Published On: Sun, Mar 10th, 2024

Oscars’ new streaming rule explained – and how it will impact Best Picture | Celebrity News | Showbiz & TV

The qualifications to get a nomination for Best Picture at this year’s were drastically altered.

The Academy of Motion Picture Arts and Sciences‘ new rules were approved by the group’s 54-member board of governors in 2023.

They expanded the theatrical requirement for films to qualify for Best Picture at the 97th Academy Awards. So films needed to have spent more time in the theaters to qualify for the coveted nomination.

Under the new rules, a film needs to continue its run beyond the previous requirement — a one-week theatrical release in one of six U.S. qualifying cities — to be eligible for Best Picture, according to the L.A. Times.

Films need to add an additional theatrical run of seven days, consecutive or nonconsecutive, and it must happen in 10 of the top 50 U.S. markets, no later than 45 days after the initial release in 2024. (Non-U.S. territory releases can count toward two of the 10 markets.)

It’s the academy’s latest attempt to address audiences’ shift toward streaming, as companies like Netflix, Amazon and Apple continue to fight for inclusion in awards campaigns.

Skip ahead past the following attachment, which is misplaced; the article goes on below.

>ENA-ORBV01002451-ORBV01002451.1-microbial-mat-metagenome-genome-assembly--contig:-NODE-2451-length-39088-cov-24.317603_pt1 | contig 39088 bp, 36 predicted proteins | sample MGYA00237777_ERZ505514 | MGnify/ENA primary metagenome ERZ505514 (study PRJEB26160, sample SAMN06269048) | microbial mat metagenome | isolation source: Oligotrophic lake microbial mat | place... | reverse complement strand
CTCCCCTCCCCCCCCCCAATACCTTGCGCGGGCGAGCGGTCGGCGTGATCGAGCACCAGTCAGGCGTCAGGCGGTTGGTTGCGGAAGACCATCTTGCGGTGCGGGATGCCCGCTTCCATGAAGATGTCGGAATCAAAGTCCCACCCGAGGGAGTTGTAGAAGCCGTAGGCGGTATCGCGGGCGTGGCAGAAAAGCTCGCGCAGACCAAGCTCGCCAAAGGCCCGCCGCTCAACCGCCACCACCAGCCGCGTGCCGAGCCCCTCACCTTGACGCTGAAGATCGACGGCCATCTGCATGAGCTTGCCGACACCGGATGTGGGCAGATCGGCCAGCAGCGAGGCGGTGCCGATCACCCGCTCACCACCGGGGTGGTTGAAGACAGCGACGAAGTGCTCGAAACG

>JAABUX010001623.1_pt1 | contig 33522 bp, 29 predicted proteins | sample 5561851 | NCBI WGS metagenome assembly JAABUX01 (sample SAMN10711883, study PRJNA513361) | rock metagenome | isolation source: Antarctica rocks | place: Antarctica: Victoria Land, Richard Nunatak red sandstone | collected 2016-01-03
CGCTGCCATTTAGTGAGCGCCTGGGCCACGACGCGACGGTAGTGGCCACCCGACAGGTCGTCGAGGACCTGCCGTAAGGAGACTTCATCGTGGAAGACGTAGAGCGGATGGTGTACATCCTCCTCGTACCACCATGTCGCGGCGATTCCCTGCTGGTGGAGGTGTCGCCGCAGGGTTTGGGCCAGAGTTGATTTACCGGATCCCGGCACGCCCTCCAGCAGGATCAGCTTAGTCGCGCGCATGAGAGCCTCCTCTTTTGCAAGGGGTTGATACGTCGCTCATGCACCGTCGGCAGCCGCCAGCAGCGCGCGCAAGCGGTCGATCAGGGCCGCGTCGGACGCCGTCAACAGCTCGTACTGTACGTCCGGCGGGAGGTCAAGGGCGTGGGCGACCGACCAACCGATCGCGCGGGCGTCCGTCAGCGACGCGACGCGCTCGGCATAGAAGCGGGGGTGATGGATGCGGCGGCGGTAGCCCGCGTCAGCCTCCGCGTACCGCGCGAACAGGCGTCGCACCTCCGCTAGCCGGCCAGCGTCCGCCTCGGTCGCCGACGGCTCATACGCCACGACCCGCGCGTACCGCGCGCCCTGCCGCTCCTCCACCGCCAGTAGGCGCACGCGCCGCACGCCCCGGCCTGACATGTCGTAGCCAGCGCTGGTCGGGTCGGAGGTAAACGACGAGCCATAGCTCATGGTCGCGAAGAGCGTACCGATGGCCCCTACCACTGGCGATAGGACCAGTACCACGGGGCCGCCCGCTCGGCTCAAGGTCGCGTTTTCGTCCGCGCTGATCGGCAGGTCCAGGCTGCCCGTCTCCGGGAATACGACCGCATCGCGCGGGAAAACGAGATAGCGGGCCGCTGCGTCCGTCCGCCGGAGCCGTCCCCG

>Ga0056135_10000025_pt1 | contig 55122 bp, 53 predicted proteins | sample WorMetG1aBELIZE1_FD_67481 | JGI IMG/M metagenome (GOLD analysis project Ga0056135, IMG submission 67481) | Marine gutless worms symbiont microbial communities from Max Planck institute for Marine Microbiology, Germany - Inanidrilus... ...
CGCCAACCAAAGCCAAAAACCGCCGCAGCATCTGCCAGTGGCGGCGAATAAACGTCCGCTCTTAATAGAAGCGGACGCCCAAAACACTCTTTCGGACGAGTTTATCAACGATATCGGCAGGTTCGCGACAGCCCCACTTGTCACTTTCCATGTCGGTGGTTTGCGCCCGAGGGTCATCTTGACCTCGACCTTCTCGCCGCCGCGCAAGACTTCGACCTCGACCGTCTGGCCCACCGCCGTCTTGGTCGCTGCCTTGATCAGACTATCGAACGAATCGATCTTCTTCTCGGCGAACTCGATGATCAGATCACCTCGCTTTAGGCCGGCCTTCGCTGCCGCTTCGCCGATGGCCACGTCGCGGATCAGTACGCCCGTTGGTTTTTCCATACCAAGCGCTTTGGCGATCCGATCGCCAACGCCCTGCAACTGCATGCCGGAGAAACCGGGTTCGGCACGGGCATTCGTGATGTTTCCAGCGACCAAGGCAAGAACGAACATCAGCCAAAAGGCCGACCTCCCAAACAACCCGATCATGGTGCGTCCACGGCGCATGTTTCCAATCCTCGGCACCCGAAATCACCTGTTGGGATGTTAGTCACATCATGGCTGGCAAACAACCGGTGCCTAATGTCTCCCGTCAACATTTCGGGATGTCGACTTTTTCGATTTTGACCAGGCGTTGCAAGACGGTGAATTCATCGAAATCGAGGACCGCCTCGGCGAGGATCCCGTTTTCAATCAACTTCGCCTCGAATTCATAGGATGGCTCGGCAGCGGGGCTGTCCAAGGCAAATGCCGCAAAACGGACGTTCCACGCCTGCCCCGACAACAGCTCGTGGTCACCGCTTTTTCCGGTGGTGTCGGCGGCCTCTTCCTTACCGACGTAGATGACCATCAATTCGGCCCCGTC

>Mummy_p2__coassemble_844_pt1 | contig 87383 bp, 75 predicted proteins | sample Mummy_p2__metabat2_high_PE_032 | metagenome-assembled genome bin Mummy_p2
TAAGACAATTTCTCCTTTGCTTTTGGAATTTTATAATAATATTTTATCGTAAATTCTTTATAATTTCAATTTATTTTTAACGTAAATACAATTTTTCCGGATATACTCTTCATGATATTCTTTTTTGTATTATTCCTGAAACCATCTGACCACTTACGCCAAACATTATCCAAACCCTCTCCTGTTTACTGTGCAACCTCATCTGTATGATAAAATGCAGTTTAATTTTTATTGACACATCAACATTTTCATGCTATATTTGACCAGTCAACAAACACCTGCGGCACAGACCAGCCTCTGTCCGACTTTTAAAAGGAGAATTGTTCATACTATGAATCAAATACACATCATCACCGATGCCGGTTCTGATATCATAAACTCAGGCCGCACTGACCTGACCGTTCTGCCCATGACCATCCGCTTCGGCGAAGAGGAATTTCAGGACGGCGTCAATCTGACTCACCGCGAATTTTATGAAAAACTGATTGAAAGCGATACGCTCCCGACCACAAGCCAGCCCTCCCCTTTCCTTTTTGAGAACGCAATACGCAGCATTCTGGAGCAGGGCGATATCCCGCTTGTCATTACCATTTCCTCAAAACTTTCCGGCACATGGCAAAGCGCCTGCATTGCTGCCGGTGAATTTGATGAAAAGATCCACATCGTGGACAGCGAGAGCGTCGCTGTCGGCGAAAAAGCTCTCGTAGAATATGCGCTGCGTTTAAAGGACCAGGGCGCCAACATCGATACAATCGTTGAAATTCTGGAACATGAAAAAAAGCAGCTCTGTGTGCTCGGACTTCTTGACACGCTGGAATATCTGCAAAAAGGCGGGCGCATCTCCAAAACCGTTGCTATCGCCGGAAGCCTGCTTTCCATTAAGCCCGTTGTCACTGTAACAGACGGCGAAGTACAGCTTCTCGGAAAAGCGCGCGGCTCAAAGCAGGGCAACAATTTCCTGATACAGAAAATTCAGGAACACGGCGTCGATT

The expanded theatrical requirement should be easy for major streamers, but it could end up being a challenge for smaller independent and international films.

It’s relatively easy for a streamer to choose the one or two films it wants to promote and meet the new guidelines, but indie filmmakers will suddenly have to navigate the expanded theatrical business.

“My heart goes out to young filmmakers who might find it hard to get to 10 markets,” said veteran publicity executive Melody Korenbrot. “They’re going to need someone to help them navigate these new rules — or else they’re going to need a lot of credit cards.”

Korenbrot, whose company handles release and awards campaigns for a number of independent distributors, including Sony Pictures Classics, sees indie films have a problem being able to book a theater in a top-50 market at a time of year when so many high-profile titles from studios are also hitting theaters.

“That fight for space is going to be difficult,” she says.

The move appears to favor movie theaters and it’s the Academy’s way of supporting the industry after three years of box office horrors due to the pandemic.

Either way, the new rule might not work because Oscar contenders tend to be “prestige films,” as Forbes points out, gaining critics’ approval but not the box office.

The last time a Best Picture winner grossed more than $100 million domestically was Argo in 2012.

It makes no difference whether a streamer or a traditional studio produces a film.

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